Ian Lockwood - wordpress.com
An intriguing locale contributing to Sri Lanka's rich cultural heritage. Mannar was formerly a renowned pearl fishing centre, and today, it hosts some of the most remarkable attractions in Sri Lanka. The city is home to lots of magnificent colonial artifacts, massive baobab trees, a paradise of birds and even donkeys! Don't forget to wear your sun block.
The city preserves the charm and beauty of a coastal town, featuring numerous unique and multi-coloured birds. You can also find the oldest baobab tree in Sri Lanka.
An island off the coast of Sri Lanka, connected to the mainland through a 30 kilometre long causeway.
Also known as Vankalai Sanctuary, it is a paradise of numerous exotic migratory birds, both aquatic and semi-aquatic.
A massive irrigation tank constructed in the 5th century by King Dhatusena and restored by King Parakramabahu in the 12th century.
Planted by Arab Traders, it is a 700 year old tree with a bark resembling the skin of an elephant.
A lovely beach of golden sand and turquoise waters with excellent swimming spots.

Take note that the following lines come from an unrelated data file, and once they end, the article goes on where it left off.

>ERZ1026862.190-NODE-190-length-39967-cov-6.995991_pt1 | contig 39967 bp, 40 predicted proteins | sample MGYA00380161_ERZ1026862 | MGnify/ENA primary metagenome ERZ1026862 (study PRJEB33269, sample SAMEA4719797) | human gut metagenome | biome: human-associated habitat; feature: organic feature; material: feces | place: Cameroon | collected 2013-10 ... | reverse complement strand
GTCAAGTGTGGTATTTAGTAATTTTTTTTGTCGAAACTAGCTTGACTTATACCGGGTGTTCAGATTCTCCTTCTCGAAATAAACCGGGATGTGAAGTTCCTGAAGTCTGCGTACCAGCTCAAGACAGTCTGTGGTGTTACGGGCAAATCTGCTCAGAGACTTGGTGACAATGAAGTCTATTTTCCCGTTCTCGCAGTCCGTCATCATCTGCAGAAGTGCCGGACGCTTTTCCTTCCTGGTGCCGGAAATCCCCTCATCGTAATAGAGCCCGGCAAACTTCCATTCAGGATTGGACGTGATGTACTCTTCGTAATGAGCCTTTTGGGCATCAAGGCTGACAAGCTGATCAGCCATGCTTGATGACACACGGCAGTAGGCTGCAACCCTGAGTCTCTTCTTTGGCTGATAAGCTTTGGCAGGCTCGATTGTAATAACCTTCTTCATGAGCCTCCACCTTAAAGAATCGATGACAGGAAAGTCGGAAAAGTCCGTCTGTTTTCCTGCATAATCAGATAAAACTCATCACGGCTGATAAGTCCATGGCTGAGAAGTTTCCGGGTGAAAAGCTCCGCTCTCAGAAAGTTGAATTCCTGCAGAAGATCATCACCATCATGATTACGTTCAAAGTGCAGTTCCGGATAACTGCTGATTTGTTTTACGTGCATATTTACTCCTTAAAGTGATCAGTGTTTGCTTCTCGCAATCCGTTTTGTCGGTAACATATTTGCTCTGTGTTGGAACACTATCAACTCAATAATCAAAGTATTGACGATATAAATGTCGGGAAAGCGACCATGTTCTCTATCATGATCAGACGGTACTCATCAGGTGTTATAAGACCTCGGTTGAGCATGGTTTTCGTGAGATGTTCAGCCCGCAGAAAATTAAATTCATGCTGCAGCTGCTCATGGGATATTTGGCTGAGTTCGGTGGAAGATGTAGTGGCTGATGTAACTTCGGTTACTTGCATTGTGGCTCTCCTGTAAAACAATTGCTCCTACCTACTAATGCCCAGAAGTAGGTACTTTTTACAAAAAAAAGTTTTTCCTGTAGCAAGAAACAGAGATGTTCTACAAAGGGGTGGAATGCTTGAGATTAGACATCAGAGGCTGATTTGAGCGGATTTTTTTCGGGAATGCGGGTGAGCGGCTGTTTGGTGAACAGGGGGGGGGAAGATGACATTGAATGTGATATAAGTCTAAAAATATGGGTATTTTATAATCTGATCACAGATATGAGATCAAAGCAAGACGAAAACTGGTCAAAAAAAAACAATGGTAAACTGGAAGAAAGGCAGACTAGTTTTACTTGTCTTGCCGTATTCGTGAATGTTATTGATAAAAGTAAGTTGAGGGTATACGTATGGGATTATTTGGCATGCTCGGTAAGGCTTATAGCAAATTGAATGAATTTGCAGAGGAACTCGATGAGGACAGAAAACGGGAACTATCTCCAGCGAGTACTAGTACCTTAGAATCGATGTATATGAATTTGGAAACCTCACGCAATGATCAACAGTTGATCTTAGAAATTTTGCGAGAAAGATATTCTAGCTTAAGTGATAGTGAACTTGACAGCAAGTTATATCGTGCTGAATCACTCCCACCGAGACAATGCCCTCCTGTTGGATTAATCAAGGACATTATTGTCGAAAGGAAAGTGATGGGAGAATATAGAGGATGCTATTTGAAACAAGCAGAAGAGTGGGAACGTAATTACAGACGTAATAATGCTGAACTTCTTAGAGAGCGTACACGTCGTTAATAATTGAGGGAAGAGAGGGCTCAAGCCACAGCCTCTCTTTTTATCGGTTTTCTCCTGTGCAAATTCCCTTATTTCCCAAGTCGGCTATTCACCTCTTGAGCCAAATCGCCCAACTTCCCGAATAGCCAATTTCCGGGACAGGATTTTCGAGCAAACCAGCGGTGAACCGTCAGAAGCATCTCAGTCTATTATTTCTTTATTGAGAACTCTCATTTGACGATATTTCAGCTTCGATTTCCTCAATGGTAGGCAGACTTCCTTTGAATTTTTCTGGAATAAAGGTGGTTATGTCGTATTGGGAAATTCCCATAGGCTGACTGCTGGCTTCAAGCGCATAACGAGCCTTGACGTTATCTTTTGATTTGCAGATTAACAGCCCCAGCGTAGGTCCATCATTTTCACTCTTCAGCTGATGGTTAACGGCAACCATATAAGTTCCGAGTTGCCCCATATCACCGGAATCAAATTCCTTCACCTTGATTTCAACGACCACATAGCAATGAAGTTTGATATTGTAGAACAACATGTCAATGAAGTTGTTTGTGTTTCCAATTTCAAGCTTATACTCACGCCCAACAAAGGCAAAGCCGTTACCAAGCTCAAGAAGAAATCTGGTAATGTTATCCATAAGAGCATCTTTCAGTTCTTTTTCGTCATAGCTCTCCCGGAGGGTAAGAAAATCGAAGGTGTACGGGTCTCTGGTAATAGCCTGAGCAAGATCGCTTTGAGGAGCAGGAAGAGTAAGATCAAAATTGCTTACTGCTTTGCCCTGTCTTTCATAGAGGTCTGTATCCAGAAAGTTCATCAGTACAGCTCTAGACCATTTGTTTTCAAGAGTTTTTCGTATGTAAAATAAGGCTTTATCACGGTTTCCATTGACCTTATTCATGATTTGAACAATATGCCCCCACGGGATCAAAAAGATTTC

A panoramic fishing destination with small waves, salty seas and golden sand.
A well-maintained welfare centre for abandoned and wounded donkeys in Mannar.
Mannar had been an important part of Sri Lanka’s colonial history, where you can still catch a glimpse of the architecture and monuments of all three colonizers of Ceylon - the Portuguese, the Dutch and the British.
A 500 year old fortress built by the Portuguese, fortified by the Dutch and later occupied by the British.
A mythical bridge believed to be constructed by God Rama to rescue his wife Sita, who was held captive in Sri Lanka by the Rakshasa king, Ravana.
A magnificent ancient Hindu temple, dating more than 2000 years back, dedicated to the Great God Shiva.
Dedicated to Mother Mary, it is the Holiest Catholic Shrine in the island, with a history spanning over 400 years.
Built in the 19th century, it is an iron structure used to guide boats with fire as a navigational light.
Formerly known as Sonbithoduvai, the ancient lighthouse was built by the Portuguese in the 16th century.
The Doric Bungalow was built by the British governor, Sir Frederick North, alongside the Arippu Dutch Fort.
At the request of ascetic Thivakka, the procession which brought the Jaya Sri Maha Bodhi from Dambakola Patuna to Anuradhapura, came to Thanthirimale and rested for a night. This ancient 3rd-century BC temple consists of amazing Buddha statues, library and an ancient Bodhi tree.
A coastal settlement in Mannar, with the Talaimannar lighthouse and pier by the beach.